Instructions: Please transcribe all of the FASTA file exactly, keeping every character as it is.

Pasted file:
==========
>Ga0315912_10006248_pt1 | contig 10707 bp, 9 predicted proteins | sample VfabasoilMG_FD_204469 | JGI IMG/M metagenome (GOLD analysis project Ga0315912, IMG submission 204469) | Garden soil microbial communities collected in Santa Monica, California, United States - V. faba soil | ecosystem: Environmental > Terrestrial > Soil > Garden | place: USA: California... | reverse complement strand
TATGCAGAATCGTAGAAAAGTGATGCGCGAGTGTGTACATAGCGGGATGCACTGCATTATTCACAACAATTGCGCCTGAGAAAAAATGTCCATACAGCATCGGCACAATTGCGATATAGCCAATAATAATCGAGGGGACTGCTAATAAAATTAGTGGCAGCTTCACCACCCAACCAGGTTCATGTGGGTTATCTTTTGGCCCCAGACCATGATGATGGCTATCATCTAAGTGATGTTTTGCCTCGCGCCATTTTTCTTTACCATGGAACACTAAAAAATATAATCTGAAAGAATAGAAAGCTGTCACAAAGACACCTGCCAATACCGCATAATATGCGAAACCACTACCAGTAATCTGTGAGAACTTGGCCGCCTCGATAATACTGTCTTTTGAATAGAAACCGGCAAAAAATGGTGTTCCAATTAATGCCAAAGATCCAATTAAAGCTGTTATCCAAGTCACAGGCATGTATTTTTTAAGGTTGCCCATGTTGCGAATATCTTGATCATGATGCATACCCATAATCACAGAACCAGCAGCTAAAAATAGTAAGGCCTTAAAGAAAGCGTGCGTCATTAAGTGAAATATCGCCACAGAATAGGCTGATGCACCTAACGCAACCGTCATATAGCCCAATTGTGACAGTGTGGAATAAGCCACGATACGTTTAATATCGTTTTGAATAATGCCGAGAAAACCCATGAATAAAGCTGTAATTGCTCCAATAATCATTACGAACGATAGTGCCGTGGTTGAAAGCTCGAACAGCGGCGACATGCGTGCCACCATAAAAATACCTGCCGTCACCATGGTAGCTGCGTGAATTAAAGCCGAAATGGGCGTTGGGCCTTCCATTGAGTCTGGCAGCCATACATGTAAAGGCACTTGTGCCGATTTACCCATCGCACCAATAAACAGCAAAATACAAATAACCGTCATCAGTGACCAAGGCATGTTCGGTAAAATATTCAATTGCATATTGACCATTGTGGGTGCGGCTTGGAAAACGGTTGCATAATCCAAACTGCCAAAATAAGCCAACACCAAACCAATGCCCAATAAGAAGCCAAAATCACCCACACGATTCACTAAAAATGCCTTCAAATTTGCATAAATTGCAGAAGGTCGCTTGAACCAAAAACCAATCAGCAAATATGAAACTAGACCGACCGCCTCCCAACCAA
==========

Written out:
>Ga0315912_10006248_pt1 | contig 10707 bp, 9 predicted proteins | sample VfabasoilMG_FD_204469 | JGI IMG/M metagenome (GOLD analysis project Ga0315912, IMG submission 204469) | Garden soil microbial communities collected in Santa Monica, California, United States - V. faba soil | ecosystem: Environmental > Terrestrial > Soil > Garden | place: USA: California... | reverse complement strand
TATGCAGAATCGTAGAAAAGTGATGCGCGAGTGTGTACATAGCGGGATGCACTGCATTATTCACAACAATTGCGCCTGAGAAAAAATGTCCATACAGCATCGGCACAATTGCGATATAGCCAATAATAATCGAGGGGACTGCTAATAAAATTAGTGGCAGCTTCACCACCCAACCAGGTTCATGTGGGTTATCTTTTGGCCCCAGACCATGATGATGGCTATCATCTAAGTGATGTTTTGCCTCGCGCCATTTTTCTTTACCATGGAACACTAAAAAATATAATCTGAAAGAATAGAAAGCTGTCACAAAGACACCTGCCAATACCGCATAATATGCGAAACCACTACCAGTAATCTGTGAGAACTTGGCCGCCTCGATAATACTGTCTTTTGAATAGAAACCGGCAAAAAATGGTGTTCCAATTAATGCCAAAGATCCAATTAAAGCTGTTATCCAAGTCACAGGCATGTATTTTTTAAGGTTGCCCATGTTGCGAATATCTTGATCATGATGCATACCCATAATCACAGAACCAGCAGCTAAAAATAGTAAGGCCTTAAAGAAAGCGTGCGTCATTAAGTGAAATATCGCCACAGAATAGGCTGATGCACCTAACGCAACCGTCATATAGCCCAATTGTGACAGTGTGGAATAAGCCACGATACGTTTAATATCGTTTTGAATAATGCCGAGAAAACCCATGAATAAAGCTGTAATTGCTCCAATAATCATTACGAACGATAGTGCCGTGGTTGAAAGCTCGAACAGCGGCGACATGCGTGCCACCATAAAAATACCTGCCGTCACCATGGTAGCTGCGTGAATTAAAGCCGAAATGGGCGTTGGGCCTTCCATTGAGTCTGGCAGCCATACATGTAAAGGCACTTGTGCCGATTTACCCATCGCACCAATAAACAGCAAAATACAAATAACCGTCATCAGTGACCAAGGCATGTTCGGTAAAATATTCAATTGCATATTGACCATTGTGGGTGCGGCTTGGAAAACGGTTGCATAATCCAAACTGCCAAAATAAGCCAACACCAAACCAATGCCCAATAAGAAGCCAAAATCACCCACACGATTCACTAAAAATGCCTTCAAATTTGCATAAATTGCAGAAGGTCGCTTGAACCAAAAACCAATCAGCAAATATGAAACTAGACCGACCGCCTCCCAACCAA